Banks worldwide may not like FATCA, the massive American disclosure law. But most banks everywhere are still lining up to comply. After all, if foreign banks don’t hand over American account holder details, they can face serious repercussions.
Either directly or through the web of Intergovernmental Agreements (some signed, some in the works), foreign banks are complying. That means FATCA is like a loaded freight train moving down some very greased tracks. And just as financial institutions worldwide must comply, so must American depositors. Worldwide, Americans are scrambling to make sure they don’t have compliance problems and are reporting correctly.
Surprisingly, though, one of the complaints has been voiced by some U.S. banks. Turns out they aren’t happy about reporting to the IRS either. The Florida and Texas Bankers Associations filed a court challenge to IRS and Treasury Department rules that force U.S. banks to report on foreign account holders. You can read the complaint here: Bankers Associations v. IRS - Complaint.
The rules under attack require U.S. banks to disclose information to the IRS about accounts held by non-resident aliens (of all countries with which the U.S. has a tax treaty or other information exchange agreement). The threshold is low–any such account that earns at least $10 of interest per year must be disclosed. It may not look it, but this rule is part of FATCA too.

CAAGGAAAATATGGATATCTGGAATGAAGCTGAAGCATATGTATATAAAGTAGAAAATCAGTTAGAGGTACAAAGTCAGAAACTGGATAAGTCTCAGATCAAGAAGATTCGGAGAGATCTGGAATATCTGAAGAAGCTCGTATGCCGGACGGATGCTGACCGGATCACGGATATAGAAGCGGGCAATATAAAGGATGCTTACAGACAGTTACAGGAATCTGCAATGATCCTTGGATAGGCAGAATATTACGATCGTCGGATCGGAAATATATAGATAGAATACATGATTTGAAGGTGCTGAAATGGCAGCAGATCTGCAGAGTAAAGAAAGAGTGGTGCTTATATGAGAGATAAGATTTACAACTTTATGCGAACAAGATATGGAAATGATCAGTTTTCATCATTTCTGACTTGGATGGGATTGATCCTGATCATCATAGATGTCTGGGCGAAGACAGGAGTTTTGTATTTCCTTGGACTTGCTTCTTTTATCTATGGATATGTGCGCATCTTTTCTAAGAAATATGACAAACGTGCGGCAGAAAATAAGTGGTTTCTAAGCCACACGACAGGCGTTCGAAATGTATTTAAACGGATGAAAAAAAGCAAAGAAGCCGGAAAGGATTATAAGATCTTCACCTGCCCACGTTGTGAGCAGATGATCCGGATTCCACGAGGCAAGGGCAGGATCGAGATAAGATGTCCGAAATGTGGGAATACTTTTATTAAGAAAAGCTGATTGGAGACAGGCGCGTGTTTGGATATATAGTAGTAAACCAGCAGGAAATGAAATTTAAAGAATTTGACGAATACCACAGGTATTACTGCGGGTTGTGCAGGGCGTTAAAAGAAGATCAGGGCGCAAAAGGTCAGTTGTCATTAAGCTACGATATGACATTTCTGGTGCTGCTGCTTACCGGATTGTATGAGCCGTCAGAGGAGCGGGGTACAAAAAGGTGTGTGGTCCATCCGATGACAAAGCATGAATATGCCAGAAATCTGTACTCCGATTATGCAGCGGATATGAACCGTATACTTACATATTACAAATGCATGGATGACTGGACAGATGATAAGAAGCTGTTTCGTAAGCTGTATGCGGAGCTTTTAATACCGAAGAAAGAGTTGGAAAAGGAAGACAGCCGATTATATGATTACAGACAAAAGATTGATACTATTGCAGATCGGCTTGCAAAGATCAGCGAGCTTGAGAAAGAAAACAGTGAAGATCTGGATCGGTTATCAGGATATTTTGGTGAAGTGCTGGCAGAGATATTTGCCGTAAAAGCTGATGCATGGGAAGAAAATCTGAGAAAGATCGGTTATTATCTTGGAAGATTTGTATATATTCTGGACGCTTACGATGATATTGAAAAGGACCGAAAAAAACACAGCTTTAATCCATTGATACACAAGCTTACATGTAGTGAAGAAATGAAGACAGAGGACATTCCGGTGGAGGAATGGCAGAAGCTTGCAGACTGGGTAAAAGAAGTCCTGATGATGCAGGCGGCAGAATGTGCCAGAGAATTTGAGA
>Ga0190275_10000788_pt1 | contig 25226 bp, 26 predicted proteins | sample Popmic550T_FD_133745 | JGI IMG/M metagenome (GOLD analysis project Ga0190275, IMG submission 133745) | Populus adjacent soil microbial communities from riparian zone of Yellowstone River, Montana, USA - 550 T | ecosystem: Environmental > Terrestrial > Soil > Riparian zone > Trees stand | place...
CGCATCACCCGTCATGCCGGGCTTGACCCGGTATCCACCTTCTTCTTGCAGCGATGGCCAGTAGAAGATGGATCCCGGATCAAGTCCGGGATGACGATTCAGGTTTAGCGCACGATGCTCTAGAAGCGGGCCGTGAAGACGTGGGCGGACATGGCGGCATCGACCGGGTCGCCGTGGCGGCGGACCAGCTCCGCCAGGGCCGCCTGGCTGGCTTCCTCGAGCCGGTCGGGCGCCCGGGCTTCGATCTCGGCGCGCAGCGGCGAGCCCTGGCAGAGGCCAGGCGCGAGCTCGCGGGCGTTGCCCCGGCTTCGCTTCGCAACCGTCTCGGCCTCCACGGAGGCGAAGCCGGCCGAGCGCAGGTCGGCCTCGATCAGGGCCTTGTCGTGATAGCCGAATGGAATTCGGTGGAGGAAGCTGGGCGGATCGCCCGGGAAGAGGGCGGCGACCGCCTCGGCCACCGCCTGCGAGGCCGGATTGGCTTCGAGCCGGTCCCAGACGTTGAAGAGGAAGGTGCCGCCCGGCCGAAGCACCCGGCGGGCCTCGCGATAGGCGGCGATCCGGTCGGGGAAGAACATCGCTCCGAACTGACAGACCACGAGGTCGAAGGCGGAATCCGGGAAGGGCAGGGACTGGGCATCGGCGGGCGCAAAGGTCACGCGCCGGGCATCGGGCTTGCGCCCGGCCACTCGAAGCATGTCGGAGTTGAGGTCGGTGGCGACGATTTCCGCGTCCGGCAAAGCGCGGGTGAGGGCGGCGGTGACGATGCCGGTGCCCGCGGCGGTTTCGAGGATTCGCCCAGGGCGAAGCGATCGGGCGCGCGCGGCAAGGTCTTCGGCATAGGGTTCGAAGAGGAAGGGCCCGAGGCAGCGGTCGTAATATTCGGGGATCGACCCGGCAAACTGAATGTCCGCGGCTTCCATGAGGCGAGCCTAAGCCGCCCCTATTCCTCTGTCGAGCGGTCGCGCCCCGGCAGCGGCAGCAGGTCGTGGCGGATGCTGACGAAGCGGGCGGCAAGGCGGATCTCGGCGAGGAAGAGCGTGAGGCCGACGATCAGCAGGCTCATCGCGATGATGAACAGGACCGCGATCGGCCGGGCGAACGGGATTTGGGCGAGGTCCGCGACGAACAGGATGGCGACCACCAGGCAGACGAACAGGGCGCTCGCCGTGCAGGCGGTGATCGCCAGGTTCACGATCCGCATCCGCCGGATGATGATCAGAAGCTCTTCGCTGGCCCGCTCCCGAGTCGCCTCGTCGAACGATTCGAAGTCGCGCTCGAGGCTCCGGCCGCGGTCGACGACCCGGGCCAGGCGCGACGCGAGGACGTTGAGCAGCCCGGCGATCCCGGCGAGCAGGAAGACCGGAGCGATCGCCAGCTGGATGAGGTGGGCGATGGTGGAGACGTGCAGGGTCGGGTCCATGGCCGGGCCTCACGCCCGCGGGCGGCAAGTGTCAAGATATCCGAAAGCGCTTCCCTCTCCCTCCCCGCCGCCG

Indeed, one of the carrots of FATCA to foreign countries is reciprocity. In effect, the U.S. can make its pitch to foreign nations less of a demand. The U.S. can say to other countries, “We’ll hand over your tax cheats, if you’ll hand over ours.” Besides, by comparison to much of FATCA, these rules seem pretty benign. However, the lawsuit claimed that these rules for U.S. banks are too burdensome.
In addition, the lawsuit claimed, having these rules will discourage foreign investment into the U.S., and perhaps could even trigger a withdraw of foreign funds out of U.S. banks. The IRS rules attacked in this lawsuit were published in 2012, and set to go into effect in March of 2014. And now there’s nothing to hold them up. A judge has dismissed the lawsuit.
Judge James Boasberg of the U.S. District Court for the District of Columbia said the new rules would cause minimal burdens to banks and customers. Read the opinion. Reacting to this big win for the Obama administration, the Justice Department noted that these rules help the global implementation of FATCA. Treasury and the IRS have insisted that U.S. bank reporting provides reciprocity which they see as critical to implementing FATCA.
The court agreed, upholding the regulations. The court found that the IRS reasonably concluded that the regulations would improve U.S. tax compliance, deter tax evasion, and impose minimal burdens on banks. The court even noted that rational depositors would not withdraw their funds from U.S. accounts. Yes, Big FATCA Wheel Keep On Turnin’